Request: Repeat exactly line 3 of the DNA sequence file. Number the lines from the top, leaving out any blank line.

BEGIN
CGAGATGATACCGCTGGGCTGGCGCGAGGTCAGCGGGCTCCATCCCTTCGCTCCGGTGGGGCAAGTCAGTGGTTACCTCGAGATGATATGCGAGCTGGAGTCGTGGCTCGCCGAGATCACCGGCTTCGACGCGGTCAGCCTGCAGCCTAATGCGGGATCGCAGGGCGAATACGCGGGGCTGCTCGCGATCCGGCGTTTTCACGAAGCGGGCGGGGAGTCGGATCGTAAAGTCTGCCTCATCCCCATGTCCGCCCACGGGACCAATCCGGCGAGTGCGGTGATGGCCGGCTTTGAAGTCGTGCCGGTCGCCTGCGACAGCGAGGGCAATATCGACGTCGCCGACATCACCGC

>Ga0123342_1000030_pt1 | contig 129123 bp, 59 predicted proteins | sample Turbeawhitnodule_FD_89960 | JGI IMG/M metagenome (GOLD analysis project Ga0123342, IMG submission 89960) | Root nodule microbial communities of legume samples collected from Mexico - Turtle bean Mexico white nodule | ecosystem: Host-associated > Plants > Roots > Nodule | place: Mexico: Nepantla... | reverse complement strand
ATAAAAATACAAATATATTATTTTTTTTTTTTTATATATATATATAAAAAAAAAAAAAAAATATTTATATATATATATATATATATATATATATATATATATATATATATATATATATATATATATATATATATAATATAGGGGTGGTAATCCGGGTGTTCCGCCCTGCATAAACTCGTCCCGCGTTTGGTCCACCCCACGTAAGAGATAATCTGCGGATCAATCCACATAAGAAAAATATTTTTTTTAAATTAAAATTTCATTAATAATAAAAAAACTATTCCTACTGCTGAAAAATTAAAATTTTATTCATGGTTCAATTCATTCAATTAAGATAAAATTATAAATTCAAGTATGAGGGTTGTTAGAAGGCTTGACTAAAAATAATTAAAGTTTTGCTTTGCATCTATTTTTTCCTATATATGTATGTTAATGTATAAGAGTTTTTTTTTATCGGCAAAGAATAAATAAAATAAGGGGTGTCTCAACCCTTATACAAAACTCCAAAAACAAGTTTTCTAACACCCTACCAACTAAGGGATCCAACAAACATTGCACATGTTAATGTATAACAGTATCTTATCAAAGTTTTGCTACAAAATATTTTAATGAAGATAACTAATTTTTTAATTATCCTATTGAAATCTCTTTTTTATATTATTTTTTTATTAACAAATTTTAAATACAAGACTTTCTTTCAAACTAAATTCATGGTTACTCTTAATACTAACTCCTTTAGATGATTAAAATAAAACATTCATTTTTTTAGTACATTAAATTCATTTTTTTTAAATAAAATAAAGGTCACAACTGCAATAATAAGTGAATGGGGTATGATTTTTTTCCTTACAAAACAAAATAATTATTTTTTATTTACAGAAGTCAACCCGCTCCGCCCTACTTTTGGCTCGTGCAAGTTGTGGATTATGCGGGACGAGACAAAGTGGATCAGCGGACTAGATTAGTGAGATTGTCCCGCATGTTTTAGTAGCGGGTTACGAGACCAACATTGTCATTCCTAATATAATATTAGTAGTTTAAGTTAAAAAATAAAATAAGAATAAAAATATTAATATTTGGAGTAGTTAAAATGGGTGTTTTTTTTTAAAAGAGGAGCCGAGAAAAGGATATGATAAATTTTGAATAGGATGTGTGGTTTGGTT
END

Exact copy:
ATAAAAATACAAATATATTATTTTTTTTTTTTTATATATATATATAAAAAAAAAAAAAAAATATTTATATATATATATATATATATATATATATATATATATATATATATATATATATATATATATATATATATAATATAGGGGTGGTAATCCGGGTGTTCCGCCCTGCATAAACTCGTCCCGCGTTTGGTCCACCCCACGTAAGAGATAATCTGCGGATCAATCCACATAAGAAAAATATTTTTTTTAAATTAAAATTTCATTAATAATAAAAAAACTATTCCTACTGCTGAAAAATTAAAATTTTATTCATGGTTCAATTCATTCAATTAAGATAAAATTATAAATTCAAGTATGAGGGTTGTTAGAAGGCTTGACTAAAAATAATTAAAGTTTTGCTTTGCATCTATTTTTTCCTATATATGTATGTTAATGTATAAGAGTTTTTTTTTATCGGCAAAGAATAAATAAAATAAGGGGTGTCTCAACCCTTATACAAAACTCCAAAAACAAGTTTTCTAACACCCTACCAACTAAGGGATCCAACAAACATTGCACATGTTAATGTATAACAGTATCTTATCAAAGTTTTGCTACAAAATATTTTAATGAAGATAACTAATTTTTTAATTATCCTATTGAAATCTCTTTTTTATATTATTTTTTTATTAACAAATTTTAAATACAAGACTTTCTTTCAAACTAAATTCATGGTTACTCTTAATACTAACTCCTTTAGATGATTAAAATAAAACATTCATTTTTTTAGTACATTAAATTCATTTTTTTTAAATAAAATAAAGGTCACAACTGCAATAATAAGTGAATGGGGTATGATTTTTTTCCTTACAAAACAAAATAATTATTTTTTATTTACAGAAGTCAACCCGCTCCGCCCTACTTTTGGCTCGTGCAAGTTGTGGATTATGCGGGACGAGACAAAGTGGATCAGCGGACTAGATTAGTGAGATTGTCCCGCATGTTTTAGTAGCGGGTTACGAGACCAACATTGTCATTCCTAATATAATATTAGTAGTTTAAGTTAAAAAATAAAATAAGAATAAAAATATTAATATTTGGAGTAGTTAAAATGGGTGTTTTTTTTTAAAAGAGGAGCCGAGAAAAGGATATGATAAATTTTGAATAGGATGTGTGGTTTGGTT